Tamara de Lempicka's Life

When writing an article about an artist, one expects to have some discussion of the art created by the person in question, but in this case, that is going to be avoided. Tamara de Lempicka was a highly controversial artist, and there is no lack of people studying her work, no matter which side they fall on in regards to its worth. But we are not going to be looking at that, as we are not art experts, and have never claimed to be. We are going to be looking instead at her life, and it is an extraordinary one to discuss. Tamara was a bisexual woman who was made a refugee twice in her life, first by the Bolsheviks, then later by the Nazis. She was called bourgeois while simultaneously being poor, so she will no doubt provide more than enough for us to fill an article.

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The Story of the Ladies of Llangollen

This week, we find ourselves again surrounded by political turmoil. In moments like these, we always have to consider if our voice is needed in the dialogue. If we could say anything that hasn’t already been said. This week we found there is nothing we need to add, so instead we will take this time we have with our dearest readers and tell you all a love story. The story of the Ladies of Llangollen, Eleanor Butler, and Sarah Ponsonby, two Irish women who fell in love, and lived happily ever after. A type of story that is all too uncommon in our history, but we are happy to share with you now.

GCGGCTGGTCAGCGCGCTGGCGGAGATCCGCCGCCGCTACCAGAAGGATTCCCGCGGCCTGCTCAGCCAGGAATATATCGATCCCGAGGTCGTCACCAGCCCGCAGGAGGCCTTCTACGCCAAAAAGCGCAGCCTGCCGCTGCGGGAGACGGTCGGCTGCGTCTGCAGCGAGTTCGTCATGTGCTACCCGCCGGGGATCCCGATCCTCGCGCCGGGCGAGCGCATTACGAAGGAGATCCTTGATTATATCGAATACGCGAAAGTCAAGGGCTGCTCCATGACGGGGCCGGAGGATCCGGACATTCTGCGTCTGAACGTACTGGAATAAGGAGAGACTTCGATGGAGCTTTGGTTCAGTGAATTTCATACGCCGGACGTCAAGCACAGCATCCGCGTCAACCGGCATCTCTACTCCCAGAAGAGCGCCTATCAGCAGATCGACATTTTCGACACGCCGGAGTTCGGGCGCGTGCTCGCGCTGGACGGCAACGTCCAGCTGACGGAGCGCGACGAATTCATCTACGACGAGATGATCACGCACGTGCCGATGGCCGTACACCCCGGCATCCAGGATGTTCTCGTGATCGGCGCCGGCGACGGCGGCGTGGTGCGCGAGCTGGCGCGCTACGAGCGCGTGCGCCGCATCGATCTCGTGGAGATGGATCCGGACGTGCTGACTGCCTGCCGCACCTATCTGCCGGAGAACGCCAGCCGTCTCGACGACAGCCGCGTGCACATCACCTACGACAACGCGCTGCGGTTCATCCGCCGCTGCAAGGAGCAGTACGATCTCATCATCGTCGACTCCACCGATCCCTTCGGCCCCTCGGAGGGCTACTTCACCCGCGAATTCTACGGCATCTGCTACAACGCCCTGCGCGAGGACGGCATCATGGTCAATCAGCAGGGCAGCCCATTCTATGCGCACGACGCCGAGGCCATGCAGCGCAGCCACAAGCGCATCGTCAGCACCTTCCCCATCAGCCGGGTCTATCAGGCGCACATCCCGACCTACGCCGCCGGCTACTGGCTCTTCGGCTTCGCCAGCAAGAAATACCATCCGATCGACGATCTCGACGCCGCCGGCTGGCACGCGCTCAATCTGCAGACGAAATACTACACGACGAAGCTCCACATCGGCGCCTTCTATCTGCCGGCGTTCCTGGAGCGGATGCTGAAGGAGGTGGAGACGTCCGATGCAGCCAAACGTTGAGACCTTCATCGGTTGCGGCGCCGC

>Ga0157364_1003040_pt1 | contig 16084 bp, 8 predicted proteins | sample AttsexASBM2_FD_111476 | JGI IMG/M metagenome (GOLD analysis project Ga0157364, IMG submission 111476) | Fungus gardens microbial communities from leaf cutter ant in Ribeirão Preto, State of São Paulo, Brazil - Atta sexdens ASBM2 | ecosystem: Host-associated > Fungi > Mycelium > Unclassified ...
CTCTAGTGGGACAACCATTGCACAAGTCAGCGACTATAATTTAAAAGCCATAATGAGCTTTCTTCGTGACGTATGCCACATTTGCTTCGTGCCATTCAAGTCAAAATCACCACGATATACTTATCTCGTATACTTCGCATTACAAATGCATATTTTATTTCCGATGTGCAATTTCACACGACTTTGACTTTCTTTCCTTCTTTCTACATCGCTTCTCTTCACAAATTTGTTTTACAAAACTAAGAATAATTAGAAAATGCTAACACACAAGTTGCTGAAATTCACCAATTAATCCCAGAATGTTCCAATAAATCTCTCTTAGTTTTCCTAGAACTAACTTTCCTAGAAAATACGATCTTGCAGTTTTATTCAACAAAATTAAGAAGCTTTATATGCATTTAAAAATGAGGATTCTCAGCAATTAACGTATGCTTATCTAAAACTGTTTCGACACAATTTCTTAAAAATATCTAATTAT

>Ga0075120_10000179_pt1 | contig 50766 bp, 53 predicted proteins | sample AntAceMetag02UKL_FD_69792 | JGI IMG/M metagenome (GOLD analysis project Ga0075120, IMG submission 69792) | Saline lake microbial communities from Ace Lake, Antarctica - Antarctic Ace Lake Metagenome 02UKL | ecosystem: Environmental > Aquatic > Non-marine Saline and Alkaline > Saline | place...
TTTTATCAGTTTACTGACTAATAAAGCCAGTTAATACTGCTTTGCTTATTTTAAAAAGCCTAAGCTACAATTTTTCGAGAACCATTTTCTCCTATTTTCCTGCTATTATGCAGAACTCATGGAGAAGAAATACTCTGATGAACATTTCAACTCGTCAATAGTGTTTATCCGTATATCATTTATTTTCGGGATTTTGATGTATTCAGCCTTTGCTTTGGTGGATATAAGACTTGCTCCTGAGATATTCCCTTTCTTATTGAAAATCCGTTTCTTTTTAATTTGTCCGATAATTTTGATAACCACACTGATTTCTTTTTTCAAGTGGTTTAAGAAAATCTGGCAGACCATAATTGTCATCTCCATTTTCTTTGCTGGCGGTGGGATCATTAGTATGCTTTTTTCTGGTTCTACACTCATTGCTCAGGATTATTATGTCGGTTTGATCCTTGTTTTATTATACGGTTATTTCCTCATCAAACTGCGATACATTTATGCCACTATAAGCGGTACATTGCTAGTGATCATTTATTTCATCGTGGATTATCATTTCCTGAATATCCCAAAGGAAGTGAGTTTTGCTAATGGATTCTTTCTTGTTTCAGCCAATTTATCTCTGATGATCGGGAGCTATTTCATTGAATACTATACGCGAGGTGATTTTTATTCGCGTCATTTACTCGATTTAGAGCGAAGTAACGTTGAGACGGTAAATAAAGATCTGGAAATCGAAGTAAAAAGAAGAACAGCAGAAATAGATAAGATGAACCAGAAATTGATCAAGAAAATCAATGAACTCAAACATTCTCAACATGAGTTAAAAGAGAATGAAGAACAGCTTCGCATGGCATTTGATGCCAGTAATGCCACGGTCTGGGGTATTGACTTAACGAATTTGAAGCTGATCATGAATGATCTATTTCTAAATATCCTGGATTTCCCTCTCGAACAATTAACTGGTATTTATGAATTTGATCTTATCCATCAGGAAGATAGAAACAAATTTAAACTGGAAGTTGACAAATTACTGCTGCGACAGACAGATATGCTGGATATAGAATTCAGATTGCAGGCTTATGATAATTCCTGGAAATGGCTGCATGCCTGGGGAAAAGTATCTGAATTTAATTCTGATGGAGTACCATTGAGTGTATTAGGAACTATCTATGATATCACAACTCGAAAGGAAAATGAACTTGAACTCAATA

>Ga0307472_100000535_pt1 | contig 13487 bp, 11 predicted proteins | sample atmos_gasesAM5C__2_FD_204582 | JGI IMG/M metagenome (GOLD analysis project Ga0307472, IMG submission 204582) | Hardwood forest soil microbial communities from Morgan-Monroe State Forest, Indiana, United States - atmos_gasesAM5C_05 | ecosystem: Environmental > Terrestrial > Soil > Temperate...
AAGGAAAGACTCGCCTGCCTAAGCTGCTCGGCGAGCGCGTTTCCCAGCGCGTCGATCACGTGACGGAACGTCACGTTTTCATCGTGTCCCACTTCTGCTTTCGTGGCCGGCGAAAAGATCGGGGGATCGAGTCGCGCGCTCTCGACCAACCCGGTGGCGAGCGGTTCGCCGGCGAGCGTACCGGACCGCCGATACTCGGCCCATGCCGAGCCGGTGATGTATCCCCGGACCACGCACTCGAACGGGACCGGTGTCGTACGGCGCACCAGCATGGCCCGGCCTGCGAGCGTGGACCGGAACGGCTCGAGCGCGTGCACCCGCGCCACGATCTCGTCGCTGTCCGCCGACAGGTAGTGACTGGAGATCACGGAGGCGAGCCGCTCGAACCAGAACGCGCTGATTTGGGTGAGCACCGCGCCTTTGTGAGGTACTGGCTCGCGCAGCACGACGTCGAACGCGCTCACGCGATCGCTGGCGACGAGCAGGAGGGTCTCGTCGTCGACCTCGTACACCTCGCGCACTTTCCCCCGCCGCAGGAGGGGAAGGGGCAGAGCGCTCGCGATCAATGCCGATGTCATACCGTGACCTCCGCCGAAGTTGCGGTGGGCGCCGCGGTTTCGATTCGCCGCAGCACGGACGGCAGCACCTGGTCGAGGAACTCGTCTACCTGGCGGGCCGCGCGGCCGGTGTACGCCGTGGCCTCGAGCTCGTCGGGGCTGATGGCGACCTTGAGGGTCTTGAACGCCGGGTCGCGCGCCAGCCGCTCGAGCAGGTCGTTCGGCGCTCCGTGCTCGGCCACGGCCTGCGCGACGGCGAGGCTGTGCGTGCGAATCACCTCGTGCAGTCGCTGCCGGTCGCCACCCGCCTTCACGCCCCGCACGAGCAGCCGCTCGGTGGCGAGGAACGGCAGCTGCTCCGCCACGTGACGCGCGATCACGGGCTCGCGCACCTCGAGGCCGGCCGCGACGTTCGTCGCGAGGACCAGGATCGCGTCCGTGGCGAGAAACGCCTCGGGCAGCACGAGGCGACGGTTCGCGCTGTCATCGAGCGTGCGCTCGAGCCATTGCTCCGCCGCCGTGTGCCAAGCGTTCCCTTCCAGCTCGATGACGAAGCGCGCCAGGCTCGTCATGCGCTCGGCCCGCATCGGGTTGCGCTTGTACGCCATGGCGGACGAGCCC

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The Future of Queer Media

With this final article in our series on queer representation in media, we will look at where we want to see queer media go in the next decade, wrapping up our queer media series. Researching this final leg of the series was difficult, as it's hard to research the future, but we did our best. We interviewed the main team of a project in production, and the Executive Director of Represent, all of whom gave us insight into the present state of queer media, and using our research into the patterns of our past we can get a glimpse of what the future holds.

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Different from the Others, the Beginning

This week, we will begin our second series, in which we will discuss queer representation in film and television. For the first time in the history of this project, it will be in chronological order. To start this series, we find ourselves at the beginning, at the first film to portray queer people positively and explicitly: Different from the Others (Anders Als Die Andern) which was released in 1919. We want to clarify that this is not a media review, so we will not be discussing the quality of the film, but instead its existence and its contents.

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The Golden Orchid

After a long stretch of Grace stepping up and saving the day by writing the articles, Laura is back and excited to talk about Golden Orchid Society. The Golden Orchid Society was a collection of organizations in South China that began during the Qing dynasty and existed from approximately 1644 to 1949 when they were banned because they were associated with an attempt to overthrow the Manchu Emperor. Over the course of 300 years, however, they created an order of women who stood in solidarity with other women against heterosexual marriages that were oppressive at best and far too often abusive. While some of the women may have been heterosexual and avoiding marriage for reasons unrelated to their sexuality, it was common for members of the association to be lesbians or bisexual. They found the safety and family in the Golden Orchid Society that their biological relatives had never provided them.